Lemonster: a sculpture of a giant lemon made out of lemons at the 2013 Fête du Citron in Menton, France. Photo: Getty
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It was the slice of lemon in my whisky that started it all

On the scale of outrages this ranks fairly low but I am driven to complain by a desire for simplicity and purity.

I am in a pub in the middle of town, taking my first sip of a whisky and soda, and it is all about to go horribly wrong.

It’s one of those pubs that you now find all over central London near the major tourist attractions: gussied up and overlit, faintly reminiscent of how it used to be but overlaid with a kind of corporate blandness so that no one going in there, from any nation on earth, need feel overwhelmed or in a place that is not like millions of similar places around the world. They serve fat chips with little tubs of mayonnaise and tomato sauce; the staff are young and foreign and wear tight black shirts.

This one is popular with people spilling out – after either work or pleasure – of the Royal Opera House, which is close by. You can tell that once upon a time (but not for about 60 years), it was a very nice place indeed.

The night is getting on. I want to go home but the person I’m with wants to do some catching-up with others and quite understandably so. When she gets up to get a round in and asks me what I want, I say, “Just a small whisky and soda, please,” as I was full from the beer I’d had while waiting alone, with a book, at the originally agreed venue, the Lamb and Flag. I take a sip of the whisky and notice that there is something wrong with it and I see a slice of lemon bobbing about.

The point of whisky and soda is that it is one of the safe, easy and universal drinks. There’s a gag in one of Douglas Adams’s Hitchhiker’s Guide to the Galaxy books that goes that every civilisation in the cosmos has a drink with a name sounding exactly like either “gin and tonic” or “whisky and soda”; it’s the kind of drink, moreover, whose instructions of manufacture are entirely included within the name. And yet, here it is, with a lemon where it has no place to be.

On the scale of outrages that can be perpetrated against the self, this ranks extremely low, I have to admit. So what perhaps moves me to go to the bar and ask for a replacement is not just the unwelcome taste of the thing but a desire for simplicity and purity to be protected. I wait for one of the little blackshirts behind the bar to notice me. I have distinguished myself from someone just standing at the bar with a drink, which isn’t going to get me served any faster, by taking the lemon out and holding it between pinched finger and thumb, like a small, wet, severed ear.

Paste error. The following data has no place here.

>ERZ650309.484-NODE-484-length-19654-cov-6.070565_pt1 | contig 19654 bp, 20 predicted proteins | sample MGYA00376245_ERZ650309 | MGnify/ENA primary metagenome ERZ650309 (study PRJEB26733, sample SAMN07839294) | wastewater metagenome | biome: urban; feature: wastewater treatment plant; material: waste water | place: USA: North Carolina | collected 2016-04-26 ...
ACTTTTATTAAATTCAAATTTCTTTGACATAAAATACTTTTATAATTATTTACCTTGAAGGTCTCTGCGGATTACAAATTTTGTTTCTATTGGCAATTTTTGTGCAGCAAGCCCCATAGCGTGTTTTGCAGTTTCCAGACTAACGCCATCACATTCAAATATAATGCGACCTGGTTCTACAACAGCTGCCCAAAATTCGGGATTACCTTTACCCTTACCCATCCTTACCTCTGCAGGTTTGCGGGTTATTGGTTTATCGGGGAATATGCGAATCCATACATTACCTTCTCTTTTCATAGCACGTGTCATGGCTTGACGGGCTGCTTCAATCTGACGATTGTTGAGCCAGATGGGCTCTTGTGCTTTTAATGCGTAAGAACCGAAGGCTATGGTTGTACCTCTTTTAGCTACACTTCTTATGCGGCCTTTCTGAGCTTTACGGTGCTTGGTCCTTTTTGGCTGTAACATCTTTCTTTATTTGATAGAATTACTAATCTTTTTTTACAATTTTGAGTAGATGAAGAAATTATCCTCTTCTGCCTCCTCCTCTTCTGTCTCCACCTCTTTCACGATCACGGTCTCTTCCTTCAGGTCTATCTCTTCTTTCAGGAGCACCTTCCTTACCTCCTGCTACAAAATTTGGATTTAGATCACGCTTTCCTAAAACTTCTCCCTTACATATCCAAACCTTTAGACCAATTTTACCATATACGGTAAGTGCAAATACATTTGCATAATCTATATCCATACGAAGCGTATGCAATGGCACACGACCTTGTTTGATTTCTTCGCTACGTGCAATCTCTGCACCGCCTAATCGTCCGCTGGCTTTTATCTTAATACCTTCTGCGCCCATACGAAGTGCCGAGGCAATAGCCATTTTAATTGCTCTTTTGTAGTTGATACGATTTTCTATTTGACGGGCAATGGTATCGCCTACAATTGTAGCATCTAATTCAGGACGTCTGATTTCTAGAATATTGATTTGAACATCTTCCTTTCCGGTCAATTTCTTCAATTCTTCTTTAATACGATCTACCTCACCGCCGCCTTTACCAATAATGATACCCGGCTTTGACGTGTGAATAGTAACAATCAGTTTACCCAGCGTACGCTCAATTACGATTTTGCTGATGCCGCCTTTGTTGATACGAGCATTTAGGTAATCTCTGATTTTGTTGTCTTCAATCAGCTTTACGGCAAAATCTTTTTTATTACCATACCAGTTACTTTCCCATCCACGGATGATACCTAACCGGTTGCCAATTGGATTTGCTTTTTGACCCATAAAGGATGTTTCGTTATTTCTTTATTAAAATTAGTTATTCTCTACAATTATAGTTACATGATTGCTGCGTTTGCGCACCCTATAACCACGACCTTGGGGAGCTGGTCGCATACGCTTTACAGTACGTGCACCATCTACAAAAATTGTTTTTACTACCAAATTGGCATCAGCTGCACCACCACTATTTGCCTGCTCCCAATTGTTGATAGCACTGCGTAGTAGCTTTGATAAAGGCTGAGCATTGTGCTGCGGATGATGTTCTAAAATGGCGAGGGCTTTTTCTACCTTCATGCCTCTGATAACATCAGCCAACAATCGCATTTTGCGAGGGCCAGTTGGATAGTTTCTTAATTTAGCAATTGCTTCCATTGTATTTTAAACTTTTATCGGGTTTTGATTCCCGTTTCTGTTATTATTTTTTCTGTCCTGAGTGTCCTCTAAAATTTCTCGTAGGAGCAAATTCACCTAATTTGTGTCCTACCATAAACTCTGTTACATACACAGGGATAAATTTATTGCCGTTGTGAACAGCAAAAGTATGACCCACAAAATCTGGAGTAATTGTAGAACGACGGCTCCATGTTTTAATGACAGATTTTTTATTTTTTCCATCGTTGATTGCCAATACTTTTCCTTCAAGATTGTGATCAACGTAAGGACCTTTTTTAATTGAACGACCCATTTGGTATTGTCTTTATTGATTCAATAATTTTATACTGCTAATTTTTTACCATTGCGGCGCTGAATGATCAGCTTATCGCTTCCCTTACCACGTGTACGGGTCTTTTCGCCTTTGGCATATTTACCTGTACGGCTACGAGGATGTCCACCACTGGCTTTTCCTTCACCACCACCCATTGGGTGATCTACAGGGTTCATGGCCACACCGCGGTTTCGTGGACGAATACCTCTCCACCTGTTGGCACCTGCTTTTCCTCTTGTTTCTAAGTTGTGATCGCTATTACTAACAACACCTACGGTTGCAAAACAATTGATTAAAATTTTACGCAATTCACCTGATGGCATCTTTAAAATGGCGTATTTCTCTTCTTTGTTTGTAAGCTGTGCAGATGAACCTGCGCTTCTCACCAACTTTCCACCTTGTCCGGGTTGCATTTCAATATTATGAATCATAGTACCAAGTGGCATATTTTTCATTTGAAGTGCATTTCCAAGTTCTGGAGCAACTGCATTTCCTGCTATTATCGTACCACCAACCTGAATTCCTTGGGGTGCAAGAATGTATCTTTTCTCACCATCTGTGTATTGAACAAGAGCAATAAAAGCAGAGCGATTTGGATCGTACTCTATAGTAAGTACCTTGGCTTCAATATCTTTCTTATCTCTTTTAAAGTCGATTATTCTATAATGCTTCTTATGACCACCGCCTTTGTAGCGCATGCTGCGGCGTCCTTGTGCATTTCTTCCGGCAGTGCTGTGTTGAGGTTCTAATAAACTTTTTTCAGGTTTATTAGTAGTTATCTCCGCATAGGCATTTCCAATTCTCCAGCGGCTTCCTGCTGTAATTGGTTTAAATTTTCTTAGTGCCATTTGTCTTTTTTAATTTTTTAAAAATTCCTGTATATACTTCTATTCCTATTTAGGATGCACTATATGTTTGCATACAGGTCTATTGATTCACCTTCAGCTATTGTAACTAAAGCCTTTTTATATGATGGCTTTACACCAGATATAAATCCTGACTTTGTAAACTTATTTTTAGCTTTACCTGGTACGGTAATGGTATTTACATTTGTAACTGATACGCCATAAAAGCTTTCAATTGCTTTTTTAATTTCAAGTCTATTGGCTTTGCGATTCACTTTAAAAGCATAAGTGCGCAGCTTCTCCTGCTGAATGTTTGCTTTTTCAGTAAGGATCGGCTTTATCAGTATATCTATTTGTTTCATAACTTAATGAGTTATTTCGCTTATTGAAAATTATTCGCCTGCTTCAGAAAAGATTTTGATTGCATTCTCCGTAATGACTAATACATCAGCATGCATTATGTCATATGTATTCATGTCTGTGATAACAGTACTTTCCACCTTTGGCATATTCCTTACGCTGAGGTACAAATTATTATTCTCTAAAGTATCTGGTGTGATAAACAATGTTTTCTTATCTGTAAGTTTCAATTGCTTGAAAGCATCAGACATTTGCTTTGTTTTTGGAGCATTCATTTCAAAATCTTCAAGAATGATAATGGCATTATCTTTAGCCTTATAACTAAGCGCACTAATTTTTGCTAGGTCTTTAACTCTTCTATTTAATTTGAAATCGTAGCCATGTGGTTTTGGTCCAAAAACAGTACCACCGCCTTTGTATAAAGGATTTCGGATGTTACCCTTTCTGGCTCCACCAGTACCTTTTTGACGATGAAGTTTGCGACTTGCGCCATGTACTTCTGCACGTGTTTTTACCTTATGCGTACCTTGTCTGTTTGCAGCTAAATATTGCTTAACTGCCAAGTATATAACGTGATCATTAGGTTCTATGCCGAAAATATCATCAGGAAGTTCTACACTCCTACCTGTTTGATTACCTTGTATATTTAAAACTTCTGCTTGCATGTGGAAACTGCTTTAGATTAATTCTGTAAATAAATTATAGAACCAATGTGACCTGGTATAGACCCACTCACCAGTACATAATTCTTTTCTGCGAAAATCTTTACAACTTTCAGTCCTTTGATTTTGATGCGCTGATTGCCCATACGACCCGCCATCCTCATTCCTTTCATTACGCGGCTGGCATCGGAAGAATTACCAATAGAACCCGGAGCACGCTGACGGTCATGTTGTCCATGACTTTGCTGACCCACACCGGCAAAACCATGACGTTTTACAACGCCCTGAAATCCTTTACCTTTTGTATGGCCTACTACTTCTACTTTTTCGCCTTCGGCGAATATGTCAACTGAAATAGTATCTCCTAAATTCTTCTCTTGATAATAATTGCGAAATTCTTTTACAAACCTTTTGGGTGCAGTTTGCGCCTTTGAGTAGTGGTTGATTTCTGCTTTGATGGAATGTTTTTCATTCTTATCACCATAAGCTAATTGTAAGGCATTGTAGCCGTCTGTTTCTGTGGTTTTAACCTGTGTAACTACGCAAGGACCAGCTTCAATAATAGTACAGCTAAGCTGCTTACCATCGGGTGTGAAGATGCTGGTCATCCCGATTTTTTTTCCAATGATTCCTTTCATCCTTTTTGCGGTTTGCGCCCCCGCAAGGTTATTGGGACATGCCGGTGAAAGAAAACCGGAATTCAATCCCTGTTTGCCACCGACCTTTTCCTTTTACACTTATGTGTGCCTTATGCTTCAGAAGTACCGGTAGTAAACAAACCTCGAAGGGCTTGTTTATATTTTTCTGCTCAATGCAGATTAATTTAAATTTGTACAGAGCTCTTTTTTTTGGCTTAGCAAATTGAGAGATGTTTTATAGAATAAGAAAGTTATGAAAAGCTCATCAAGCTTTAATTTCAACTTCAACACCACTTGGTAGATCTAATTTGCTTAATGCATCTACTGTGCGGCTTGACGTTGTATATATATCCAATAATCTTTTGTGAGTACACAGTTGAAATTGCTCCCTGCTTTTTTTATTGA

“I’m afraid someone has put a lemon in my whisky and soda,” I say.

“Who served you, sir?”

“No one served me,” I say. “Someone else got it for me.”

I am beginning to get a bad feeling about this. That “sir” was one of those “sirs” that serves just as well as an insult.

There is a bit of faffing about behind the bar as the drink is taken away from me and my small Gauleiter returns to ask me again who served me. I repeat my answer and there is some more faffing about and when he comes back to ask me the question a third time, something in me snaps, for I am tired, I’ve already had more to drink than even I strictly want, the past three months have been shit, this whole business of making a fuss about a lemon is getting me down and, to tell you the truth, I am beginning to get very tired, in a big-picture kind of way, of life’s boring party trick of giving you a bit of happiness and then taking it away again and there is something ugly within me that needs to be let out, so I say, “I’ve told you, no one served me. I just want to know what a slice of fucking lemon is doing in my drink.” I waggle the lemon in an offended manner. At which point he plonks down a couple of two-quid coins and tells me to leave his pub.

“His?” I ask myself, irrelevantly, as I go back to the table and say that, for the first time since I can remember, although it must have happened before in 35 years of pub-going, I have been thrown out of a pub and the faces of the company are suddenly doused in embarrassment and I realise very quickly that no one is going to be on my side for this one and I wonder if my mini-Mussolini realises that, because of a simple slice of lemon, events are going to be set in motion that will possibly have momentous effects on at least two unsuspecting lives.

Nicholas Lezard is a literary critic for the Guardian and also writes for the Independent. He writes the Down and Out in London column for the New Statesman.

This article first appeared in the 14 April 2014 issue of the New Statesman, Easter Double

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Paul Auster's 4 3 2 1 is by turns rewarding and maddening – just like life

Auster’s epic new novel of immigration, politics and consciousness is rich but imperfect.

It’s a cliché, or a joke: the immigrant who arrives in the New World from the Old Country, to be greeted by an official who promptly renames him, mishearing the strange tongue that the arrival speaks. Paul Auster’s new novel begins: “According to family legend, Ferguson’s grandfather departed on foot from his native city of Minsk with one hundred rubles sewn into the lining of his jacket, travelled west to Hamburg through Warsaw and Berlin, and then booked passage on a ship called the Empress of China, which crossed the Atlantic in rough winter storms and sailed into New York Harbor on the first day of the twentieth century.”